There’s no question that the life of a friar or other religious is difficult and stressful at times. Given unparalleled access into the lives of complex and broken people, we are often asked to be all things for all people, providing spiritual, emotional, financial, and ethical support, all while admitting our own brokenness in a life of penance. Unlike most other professions, our life is our work, and sometimes, without the luxuries of long vacations, time off, or many creature comforts, the two can become so intertwined that we forget to take care of ourselves, eventually leading to burnout.
Time and time again we are reminded as formation students that we need to exercise “self-care.” Take a day off each week without question. Take a vacation every year. Find a hobby. Learn how to say no. Never forget to care for yourself otherwise you won’t be able to care for others.
It’s important business.
And yet, I can’t help but be troubled by it at the same time. As much as our lives can be stressful and lead to burnout, and as much as one’s day off and the desire for adequate self-care is important, there’s a fine line between between exercising self-care and being self-ish.
When I look at the lives of my friends and family, I don’t necessarily see people getting by with a life much easier than my own. Quite the contrary. I look at my peers and see them trying to make it in the marketplace, being asked to work extremely long hours while being barely compensated for their work. I see young parents “on the clock” 24 hours a day with the unending needs of little ones. I sense the unease of those in middle age who have not achieved the comfort of life that they expected, continuing to scrape by with limited savings, poor healthcare, and little room for mistakes. These are difficult and stressful lives as well.
And while, yes, in each of these cases there might be the freedom to enjoy greater vacations, a clearer disconnect from work, more flexibility in hobbies, and the possibility for more creature comforts, the overall idea of allowing “self-care” to trump work bears no weight in their regular lives. If there is work to be done, whether at home or work, it needs to be done. I’m sure my friends would love to go to their bosses and set their own hours so as to strike a comfortable work/leisure balance that is healthy and sustainable. But they can’t. They don’t have the flexibility and comfort that we do. I’m sure young parents would love to take a full self-care day a week in which they weren’t responsible for anything or anyone outside of themselves. But they can’t. As the popular Dayquil commercial say, “Moms don’t take sick days.” They don’t have the independence that we do. I’m sure people in their middle age would love to take an extended break from work to reflect, recollect themselves, and replenish their vigor for work once again. But they can’t. They don’t always have the opportunities for sabbaticals and leaves like we do.
For a moment not even taking into account the poorest that we serve—those who have no possibility of self-care in the ways I describe—I can’t help but feel a level of comfort and privilege compared to the average person even in being able to have this discussion. Maybe the idea of self-care is more of a luxury than we’ve been led to believe.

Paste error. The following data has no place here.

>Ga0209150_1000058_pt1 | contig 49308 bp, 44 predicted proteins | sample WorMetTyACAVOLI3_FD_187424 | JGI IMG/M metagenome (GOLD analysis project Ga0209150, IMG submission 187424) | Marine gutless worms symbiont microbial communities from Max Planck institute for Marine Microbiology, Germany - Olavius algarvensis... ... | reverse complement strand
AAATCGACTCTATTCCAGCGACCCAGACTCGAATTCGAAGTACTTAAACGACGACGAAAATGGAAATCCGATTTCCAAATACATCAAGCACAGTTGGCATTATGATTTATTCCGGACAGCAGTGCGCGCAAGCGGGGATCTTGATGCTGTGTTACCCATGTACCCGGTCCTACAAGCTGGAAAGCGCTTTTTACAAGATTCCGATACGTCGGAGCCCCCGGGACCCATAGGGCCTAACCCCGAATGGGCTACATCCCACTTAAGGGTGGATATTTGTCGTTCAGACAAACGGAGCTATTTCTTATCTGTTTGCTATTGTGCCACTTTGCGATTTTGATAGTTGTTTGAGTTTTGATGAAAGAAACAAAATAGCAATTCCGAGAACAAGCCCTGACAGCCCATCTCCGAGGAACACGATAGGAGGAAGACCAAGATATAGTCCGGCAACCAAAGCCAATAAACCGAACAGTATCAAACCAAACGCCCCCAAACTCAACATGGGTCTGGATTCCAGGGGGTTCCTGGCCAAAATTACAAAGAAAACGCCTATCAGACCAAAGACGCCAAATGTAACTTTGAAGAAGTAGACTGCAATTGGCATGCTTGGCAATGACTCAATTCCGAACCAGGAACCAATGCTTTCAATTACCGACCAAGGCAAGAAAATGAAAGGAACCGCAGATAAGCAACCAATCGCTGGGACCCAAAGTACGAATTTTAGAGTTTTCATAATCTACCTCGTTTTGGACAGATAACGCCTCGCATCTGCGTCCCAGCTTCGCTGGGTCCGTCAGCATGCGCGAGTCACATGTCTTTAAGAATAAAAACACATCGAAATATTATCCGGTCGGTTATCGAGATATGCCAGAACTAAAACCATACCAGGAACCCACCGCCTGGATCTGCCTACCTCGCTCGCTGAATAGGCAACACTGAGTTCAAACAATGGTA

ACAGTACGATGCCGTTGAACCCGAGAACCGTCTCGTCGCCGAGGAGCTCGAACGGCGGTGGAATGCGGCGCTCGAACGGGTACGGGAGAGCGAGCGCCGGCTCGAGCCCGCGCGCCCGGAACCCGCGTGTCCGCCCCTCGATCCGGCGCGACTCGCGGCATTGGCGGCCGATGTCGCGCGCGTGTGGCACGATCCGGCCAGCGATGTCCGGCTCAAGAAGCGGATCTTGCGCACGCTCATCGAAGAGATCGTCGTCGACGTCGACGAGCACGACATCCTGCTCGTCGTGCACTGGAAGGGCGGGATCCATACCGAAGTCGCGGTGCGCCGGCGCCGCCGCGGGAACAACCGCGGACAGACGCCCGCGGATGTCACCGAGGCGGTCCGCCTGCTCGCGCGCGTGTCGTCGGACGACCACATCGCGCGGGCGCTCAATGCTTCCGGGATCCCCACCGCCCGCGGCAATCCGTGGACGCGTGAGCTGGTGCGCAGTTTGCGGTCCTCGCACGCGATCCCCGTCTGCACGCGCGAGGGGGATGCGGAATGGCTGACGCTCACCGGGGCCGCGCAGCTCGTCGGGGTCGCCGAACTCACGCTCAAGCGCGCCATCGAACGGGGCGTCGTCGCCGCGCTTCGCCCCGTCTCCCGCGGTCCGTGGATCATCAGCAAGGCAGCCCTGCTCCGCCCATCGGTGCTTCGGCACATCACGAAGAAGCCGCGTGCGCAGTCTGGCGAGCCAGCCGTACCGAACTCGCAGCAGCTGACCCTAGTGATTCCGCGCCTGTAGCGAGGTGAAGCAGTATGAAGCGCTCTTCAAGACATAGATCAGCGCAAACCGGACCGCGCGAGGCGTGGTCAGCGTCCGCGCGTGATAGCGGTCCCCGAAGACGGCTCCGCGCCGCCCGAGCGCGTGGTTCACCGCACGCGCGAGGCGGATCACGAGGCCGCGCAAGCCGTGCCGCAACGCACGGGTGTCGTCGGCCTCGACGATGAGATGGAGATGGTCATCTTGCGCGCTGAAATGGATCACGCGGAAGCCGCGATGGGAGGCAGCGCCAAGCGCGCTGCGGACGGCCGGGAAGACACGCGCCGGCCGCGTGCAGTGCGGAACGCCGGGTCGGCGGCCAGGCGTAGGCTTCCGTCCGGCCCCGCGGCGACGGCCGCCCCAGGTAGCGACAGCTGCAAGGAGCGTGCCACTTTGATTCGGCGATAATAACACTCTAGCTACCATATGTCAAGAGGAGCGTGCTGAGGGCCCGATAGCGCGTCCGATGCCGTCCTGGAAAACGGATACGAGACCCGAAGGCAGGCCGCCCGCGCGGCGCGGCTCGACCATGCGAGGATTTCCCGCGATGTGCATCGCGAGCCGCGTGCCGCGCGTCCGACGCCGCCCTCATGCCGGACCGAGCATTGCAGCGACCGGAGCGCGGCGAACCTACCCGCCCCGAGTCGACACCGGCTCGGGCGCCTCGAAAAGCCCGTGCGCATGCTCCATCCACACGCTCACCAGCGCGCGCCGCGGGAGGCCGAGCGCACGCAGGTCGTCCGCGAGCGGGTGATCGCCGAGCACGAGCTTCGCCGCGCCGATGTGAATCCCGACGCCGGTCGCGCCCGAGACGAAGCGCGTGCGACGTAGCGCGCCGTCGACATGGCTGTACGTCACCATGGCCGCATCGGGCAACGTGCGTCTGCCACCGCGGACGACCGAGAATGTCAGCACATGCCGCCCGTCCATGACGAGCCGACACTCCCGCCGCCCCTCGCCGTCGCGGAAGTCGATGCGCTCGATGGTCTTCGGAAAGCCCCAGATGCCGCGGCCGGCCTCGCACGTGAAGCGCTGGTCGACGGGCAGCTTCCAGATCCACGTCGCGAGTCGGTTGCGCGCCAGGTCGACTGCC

If so, where does this leave us friars and religious? Do we give up our days off in order to be selfless 24 hours a day, seven days a week?
Maybe we do. I can’t recall Mother Theresa ever taking a day at the spa or telling her sisters to beware of burnout! Maybe we go to the opposite extreme, never worrying about our health or wellness because others have it so much worse. There are times when my day off comes and I should just keep going; sure, I’d like to relax, but I don’t need it as much as others need me to work.
Or maybe we don’t. Just because others have it worse off than we do doesn’t make what they’re doing ideal or healthy, and if we have the opportunity, why not be the best we can be for people? We’re not talking about posh lifestyles, we’re talking about turning off our phones and going to the movies or golf course for a day to get away from it all. While I may not think I need a day off right at the moment, the collective weight of repeatedly working without leisure may leave me unable to serve in the future.
Naturally, I can’t give a universal answer. Depending on the person and their own conception of self, self-care could be a cross to bear, a discipline that one must follow to keep them from hurting themselves, or it could be an opportunity for ungenerous entitlement thinking, an unquestioned and inflexible privilege that one feels they deserve and will never surrender for others. Maybe its best to give up even our self-care time on occasion. Maybe it’s actually selfish and unhealthy to never care for ourselves. I don’t know.
What I do know, though, is that I didn’t join this life for the time off. I am always acutely aware that my purpose in this life is to serve others and to give of myself. #MissionStatement. Because of this, I’m also aware that, while self-care and time off are important things, there is a danger that those things can become an idol or desire in themselves, affecting or diminishing my ability to serve in the most complete way possible. I don’t deserve a vacation. I’m not entitled to a day off. I deserve to give of myself and I am entitled to love freely. Period. To the extent that I am afforded things that will help me to love and serve in a more effective way, I am thankful. What that looks like or how I will navigate the gray fuzzy line between self-care and being self-ish is all a part of discernment and my life in God. May we all be shown the way!